Date of Award

2014

Document Type

Open Access Thesis

Department

Marine Science

First Advisor

Tammi L Richardson

Second Advisor

Erik M Smith

Abstract

Stormwater detention ponds are a common approach to managing stormwater runoff in coastal South Carolina. While effective at preventing flooding, they can be sites of intense phytoplankton blooms that result from excess nutrients inputs. This can lead to water quality degradation within ponds from oxygen depletion, fish kills, health concerns from harmful algal blooms (HABs), and water quality deterioration in adjacent coastal waters when pond discharges. The most common management practice to rid the ponds of excess phytoplankton biomass is the addition of copper-based algaecides. While temporarily effective, these algaecides require regular re-application and lead to artificial cycles of productivity and decomposition within the ponds. The installation of water column aerators (fountains or bubblers) have been proposed as an alternative to control phytoplankton biomass by breaking down thermal stratification and oxygenating the bottom waters which could promote benthic nutrient sequestration and enhance denitrification. The use and effectiveness of aerators has never been researched in the shallow ponds typical of coastal South Carolina.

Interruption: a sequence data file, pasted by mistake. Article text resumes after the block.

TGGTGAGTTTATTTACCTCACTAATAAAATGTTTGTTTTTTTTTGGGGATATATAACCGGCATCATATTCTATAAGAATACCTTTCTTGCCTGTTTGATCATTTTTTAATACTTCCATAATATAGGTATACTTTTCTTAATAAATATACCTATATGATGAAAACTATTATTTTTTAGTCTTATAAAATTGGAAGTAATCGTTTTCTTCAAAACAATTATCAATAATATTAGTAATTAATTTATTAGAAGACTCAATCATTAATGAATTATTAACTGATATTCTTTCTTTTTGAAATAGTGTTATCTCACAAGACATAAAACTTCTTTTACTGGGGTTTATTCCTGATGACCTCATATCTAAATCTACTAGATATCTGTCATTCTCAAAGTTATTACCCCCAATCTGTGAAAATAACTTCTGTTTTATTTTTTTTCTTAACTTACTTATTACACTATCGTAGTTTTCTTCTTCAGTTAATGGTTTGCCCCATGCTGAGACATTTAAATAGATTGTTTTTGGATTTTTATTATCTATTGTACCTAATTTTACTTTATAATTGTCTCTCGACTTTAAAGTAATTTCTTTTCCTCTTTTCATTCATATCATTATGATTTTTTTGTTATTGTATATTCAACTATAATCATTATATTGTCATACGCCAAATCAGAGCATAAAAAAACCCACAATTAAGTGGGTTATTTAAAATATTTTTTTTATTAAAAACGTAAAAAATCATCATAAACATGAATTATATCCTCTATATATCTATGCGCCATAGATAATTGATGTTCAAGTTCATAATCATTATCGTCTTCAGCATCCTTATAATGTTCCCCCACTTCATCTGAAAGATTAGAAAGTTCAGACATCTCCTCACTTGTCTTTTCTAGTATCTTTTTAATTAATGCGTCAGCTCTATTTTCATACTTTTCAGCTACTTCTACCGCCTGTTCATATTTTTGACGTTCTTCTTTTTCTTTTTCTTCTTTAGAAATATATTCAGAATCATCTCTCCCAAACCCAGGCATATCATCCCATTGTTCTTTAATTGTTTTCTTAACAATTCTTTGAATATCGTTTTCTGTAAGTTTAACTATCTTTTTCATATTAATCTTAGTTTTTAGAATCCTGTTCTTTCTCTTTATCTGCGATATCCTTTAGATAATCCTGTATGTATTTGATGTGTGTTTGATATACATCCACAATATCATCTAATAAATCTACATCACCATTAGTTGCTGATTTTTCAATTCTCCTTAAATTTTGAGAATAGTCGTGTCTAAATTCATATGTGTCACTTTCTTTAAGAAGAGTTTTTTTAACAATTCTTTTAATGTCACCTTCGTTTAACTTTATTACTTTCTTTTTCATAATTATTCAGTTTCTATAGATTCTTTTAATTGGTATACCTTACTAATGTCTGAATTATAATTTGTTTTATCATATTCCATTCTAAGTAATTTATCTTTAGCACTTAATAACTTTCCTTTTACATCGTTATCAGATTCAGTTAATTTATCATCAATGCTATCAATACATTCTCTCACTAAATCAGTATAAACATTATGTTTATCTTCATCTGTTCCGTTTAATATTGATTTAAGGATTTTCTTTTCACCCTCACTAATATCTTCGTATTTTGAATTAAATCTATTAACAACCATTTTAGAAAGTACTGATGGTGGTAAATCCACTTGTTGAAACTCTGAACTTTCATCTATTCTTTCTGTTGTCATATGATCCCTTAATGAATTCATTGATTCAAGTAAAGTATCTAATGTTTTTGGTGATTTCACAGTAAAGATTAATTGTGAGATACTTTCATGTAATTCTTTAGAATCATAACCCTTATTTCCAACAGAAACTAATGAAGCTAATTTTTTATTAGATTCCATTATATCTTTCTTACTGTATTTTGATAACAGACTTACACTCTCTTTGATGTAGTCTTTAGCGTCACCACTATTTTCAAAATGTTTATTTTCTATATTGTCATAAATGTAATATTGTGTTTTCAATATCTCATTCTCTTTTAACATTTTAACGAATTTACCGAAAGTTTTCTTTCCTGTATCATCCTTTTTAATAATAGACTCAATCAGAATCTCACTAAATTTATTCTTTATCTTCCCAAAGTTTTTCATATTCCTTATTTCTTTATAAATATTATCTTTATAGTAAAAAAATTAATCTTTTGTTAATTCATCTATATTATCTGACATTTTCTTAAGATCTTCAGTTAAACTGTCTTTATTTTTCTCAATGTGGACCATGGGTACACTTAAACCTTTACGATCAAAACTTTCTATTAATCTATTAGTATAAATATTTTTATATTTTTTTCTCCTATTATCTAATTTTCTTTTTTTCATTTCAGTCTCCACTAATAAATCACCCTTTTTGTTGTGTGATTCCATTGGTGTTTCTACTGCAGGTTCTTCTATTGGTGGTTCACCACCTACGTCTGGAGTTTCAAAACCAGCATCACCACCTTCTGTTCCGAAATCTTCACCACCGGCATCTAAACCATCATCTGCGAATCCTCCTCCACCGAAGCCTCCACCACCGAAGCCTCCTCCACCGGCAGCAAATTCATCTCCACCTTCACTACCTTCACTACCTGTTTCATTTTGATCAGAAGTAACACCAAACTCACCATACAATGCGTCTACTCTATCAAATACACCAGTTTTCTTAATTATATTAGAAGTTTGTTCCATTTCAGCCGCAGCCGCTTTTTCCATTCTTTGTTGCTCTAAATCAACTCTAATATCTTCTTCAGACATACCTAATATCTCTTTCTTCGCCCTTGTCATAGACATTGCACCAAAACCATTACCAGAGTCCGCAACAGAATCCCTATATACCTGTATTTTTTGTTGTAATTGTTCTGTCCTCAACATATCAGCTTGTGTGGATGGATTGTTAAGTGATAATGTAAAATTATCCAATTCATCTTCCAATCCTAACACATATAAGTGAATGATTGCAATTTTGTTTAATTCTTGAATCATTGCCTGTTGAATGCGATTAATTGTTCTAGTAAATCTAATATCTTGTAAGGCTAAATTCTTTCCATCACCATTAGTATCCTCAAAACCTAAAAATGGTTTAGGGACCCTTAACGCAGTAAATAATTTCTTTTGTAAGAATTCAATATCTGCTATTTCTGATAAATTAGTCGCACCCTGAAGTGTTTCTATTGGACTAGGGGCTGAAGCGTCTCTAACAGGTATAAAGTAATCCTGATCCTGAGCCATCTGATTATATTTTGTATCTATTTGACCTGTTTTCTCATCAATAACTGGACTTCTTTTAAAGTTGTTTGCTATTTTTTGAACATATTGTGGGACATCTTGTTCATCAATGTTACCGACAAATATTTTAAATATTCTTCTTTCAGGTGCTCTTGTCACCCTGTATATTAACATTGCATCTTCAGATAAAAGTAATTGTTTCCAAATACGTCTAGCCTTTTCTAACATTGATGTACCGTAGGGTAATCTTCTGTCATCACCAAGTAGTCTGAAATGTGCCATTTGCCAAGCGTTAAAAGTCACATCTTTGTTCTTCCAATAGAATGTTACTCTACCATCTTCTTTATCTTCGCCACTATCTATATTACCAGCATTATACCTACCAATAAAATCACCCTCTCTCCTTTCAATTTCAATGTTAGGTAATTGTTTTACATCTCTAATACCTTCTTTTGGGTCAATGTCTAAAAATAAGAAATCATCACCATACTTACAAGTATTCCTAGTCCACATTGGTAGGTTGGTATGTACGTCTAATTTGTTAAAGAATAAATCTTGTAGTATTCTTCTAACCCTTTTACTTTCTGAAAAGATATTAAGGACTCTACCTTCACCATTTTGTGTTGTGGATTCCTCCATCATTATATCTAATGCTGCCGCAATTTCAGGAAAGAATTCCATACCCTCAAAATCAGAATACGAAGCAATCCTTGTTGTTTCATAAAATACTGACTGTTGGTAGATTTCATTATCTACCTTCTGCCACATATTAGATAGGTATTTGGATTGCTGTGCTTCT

For this thesis, a Before-After-Control-Impact (BACI) experimental design was used to quantify the effects of aeration on water quality in stormwater ponds near Myrtle Beach, SC. Sets of two ponds in two residential developments were sampled for nutrients, phytoplankton biomass, community composition, and rates of primary productivity over two years. Aerators were installed in one pond of each pair after the first year. We hypothesized that aeration would 1) increase bottom water dissolved oxygen concentrations and thereby increase nutrient retention in sediments and enhance nitrification leading to reduction in water column nutrients and phytoplankton biomass; and 2) increased mixing would shift phytoplankton community composition from potentially harmful cyanobacteria and dinoflagellates towards a community dominated by diatoms. While aeration did enhance mixing and bottom water dissolved oxygen concentrations, overall it had no significant effect on nutrient concentrations, rates of primary productivity, phytoplankton biomass or significantly alter phytoplankton community composition. This research has important implications for developing best management practices and improving coastal water quality in South Carolina as all of these ponds flow directly or indirectly into the coastal zone and are thus potential sources of both chemical and biological pollutants.

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